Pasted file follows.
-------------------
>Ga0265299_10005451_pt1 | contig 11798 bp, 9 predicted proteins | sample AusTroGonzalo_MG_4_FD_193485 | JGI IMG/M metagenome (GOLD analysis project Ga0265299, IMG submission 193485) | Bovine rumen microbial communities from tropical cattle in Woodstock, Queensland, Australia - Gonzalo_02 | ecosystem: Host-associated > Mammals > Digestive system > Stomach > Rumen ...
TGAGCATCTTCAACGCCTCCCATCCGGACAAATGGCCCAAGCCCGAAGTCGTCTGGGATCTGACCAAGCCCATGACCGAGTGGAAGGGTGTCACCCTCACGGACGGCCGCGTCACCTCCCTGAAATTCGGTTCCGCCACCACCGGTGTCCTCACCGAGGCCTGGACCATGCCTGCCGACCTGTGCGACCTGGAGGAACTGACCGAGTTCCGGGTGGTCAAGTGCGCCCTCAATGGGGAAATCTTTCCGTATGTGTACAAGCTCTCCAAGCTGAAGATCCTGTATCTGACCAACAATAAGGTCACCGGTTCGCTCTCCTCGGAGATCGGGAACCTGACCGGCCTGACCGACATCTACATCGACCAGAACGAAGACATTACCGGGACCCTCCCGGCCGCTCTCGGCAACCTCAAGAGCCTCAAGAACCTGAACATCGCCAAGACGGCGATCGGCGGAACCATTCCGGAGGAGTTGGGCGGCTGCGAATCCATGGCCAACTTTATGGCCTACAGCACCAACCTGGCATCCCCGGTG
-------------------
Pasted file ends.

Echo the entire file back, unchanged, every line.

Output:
>Ga0265299_10005451_pt1 | contig 11798 bp, 9 predicted proteins | sample AusTroGonzalo_MG_4_FD_193485 | JGI IMG/M metagenome (GOLD analysis project Ga0265299, IMG submission 193485) | Bovine rumen microbial communities from tropical cattle in Woodstock, Queensland, Australia - Gonzalo_02 | ecosystem: Host-associated > Mammals > Digestive system > Stomach > Rumen ...
TGAGCATCTTCAACGCCTCCCATCCGGACAAATGGCCCAAGCCCGAAGTCGTCTGGGATCTGACCAAGCCCATGACCGAGTGGAAGGGTGTCACCCTCACGGACGGCCGCGTCACCTCCCTGAAATTCGGTTCCGCCACCACCGGTGTCCTCACCGAGGCCTGGACCATGCCTGCCGACCTGTGCGACCTGGAGGAACTGACCGAGTTCCGGGTGGTCAAGTGCGCCCTCAATGGGGAAATCTTTCCGTATGTGTACAAGCTCTCCAAGCTGAAGATCCTGTATCTGACCAACAATAAGGTCACCGGTTCGCTCTCCTCGGAGATCGGGAACCTGACCGGCCTGACCGACATCTACATCGACCAGAACGAAGACATTACCGGGACCCTCCCGGCCGCTCTCGGCAACCTCAAGAGCCTCAAGAACCTGAACATCGCCAAGACGGCGATCGGCGGAACCATTCCGGAGGAGTTGGGCGGCTGCGAATCCATGGCCAACTTTATGGCCTACAGCACCAACCTGGCATCCCCGGTG